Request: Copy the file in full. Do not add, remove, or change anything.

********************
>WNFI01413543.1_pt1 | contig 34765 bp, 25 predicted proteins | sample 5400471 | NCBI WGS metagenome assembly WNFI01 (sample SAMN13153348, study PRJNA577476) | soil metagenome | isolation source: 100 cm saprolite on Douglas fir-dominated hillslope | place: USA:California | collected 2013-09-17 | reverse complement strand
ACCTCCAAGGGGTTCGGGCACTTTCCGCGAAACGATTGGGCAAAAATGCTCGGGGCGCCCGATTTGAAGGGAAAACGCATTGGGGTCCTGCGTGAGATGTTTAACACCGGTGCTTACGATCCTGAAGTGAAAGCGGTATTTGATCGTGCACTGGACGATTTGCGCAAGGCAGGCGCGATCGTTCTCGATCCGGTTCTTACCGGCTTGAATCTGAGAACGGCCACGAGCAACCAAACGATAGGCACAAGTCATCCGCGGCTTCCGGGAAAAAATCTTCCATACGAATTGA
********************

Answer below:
>WNFI01413543.1_pt1 | contig 34765 bp, 25 predicted proteins | sample 5400471 | NCBI WGS metagenome assembly WNFI01 (sample SAMN13153348, study PRJNA577476) | soil metagenome | isolation source: 100 cm saprolite on Douglas fir-dominated hillslope | place: USA:California | collected 2013-09-17 | reverse complement strand
ACCTCCAAGGGGTTCGGGCACTTTCCGCGAAACGATTGGGCAAAAATGCTCGGGGCGCCCGATTTGAAGGGAAAACGCATTGGGGTCCTGCGTGAGATGTTTAACACCGGTGCTTACGATCCTGAAGTGAAAGCGGTATTTGATCGTGCACTGGACGATTTGCGCAAGGCAGGCGCGATCGTTCTCGATCCGGTTCTTACCGGCTTGAATCTGAGAACGGCCACGAGCAACCAAACGATAGGCACAAGTCATCCGCGGCTTCCGGGAAAAAATCTTCCATACGAATTGA